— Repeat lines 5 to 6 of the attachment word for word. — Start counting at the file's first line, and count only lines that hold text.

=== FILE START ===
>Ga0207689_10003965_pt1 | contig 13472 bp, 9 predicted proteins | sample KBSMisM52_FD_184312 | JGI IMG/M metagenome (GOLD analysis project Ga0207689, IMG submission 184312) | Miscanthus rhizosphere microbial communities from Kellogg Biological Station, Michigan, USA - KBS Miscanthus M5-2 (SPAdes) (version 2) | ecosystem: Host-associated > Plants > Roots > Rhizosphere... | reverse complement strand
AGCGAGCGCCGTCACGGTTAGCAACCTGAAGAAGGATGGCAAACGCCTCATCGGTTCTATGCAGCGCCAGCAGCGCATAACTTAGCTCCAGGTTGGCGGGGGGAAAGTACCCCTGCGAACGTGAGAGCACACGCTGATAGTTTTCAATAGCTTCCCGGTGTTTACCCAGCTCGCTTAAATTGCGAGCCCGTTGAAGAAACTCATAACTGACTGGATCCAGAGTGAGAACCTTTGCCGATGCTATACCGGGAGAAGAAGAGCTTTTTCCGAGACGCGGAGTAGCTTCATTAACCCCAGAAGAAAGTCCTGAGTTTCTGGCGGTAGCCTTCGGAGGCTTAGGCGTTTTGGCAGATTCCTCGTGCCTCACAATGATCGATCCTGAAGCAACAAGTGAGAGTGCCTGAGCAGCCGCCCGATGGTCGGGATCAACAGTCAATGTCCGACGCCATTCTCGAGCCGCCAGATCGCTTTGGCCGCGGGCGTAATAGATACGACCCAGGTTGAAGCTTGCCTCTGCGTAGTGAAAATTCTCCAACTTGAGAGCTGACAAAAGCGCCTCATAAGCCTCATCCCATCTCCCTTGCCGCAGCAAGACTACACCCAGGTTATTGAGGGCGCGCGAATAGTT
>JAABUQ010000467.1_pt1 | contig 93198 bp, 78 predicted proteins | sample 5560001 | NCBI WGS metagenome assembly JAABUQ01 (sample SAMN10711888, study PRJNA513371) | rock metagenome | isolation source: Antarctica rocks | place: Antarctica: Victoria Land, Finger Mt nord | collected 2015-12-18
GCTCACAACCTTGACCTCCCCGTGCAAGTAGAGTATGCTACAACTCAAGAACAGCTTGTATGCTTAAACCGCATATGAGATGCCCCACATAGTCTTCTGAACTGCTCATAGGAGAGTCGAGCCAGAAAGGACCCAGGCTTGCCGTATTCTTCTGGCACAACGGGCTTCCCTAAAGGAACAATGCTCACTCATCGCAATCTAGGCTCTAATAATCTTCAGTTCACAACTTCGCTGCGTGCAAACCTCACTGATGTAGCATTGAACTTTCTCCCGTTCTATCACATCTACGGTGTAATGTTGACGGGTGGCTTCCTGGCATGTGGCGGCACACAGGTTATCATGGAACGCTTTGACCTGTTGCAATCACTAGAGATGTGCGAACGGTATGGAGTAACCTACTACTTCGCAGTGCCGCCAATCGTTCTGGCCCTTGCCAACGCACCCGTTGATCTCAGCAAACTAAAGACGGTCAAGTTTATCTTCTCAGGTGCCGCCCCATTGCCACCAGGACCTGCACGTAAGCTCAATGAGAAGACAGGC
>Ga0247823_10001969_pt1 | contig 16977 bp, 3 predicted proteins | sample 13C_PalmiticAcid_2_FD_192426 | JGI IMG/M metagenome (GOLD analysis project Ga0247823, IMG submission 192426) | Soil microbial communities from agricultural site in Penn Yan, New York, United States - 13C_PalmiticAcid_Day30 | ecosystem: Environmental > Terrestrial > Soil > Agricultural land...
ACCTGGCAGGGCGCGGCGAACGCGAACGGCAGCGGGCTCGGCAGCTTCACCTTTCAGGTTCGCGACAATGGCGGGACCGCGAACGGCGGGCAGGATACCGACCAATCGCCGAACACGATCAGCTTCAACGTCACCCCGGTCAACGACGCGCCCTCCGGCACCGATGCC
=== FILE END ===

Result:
>Ga0247823_10001969_pt1 | contig 16977 bp, 3 predicted proteins | sample 13C_PalmiticAcid_2_FD_192426 | JGI IMG/M metagenome (GOLD analysis project Ga0247823, IMG submission 192426) | Soil microbial communities from agricultural site in Penn Yan, New York, United States - 13C_PalmiticAcid_Day30 | ecosystem: Environmental > Terrestrial > Soil > Agricultural land...
ACCTGGCAGGGCGCGGCGAACGCGAACGGCAGCGGGCTCGGCAGCTTCACCTTTCAGGTTCGCGACAATGGCGGGACCGCGAACGGCGGGCAGGATACCGACCAATCGCCGAACACGATCAGCTTCAACGTCACCCCGGTCAACGACGCGCCCTCCGGCACCGATGCC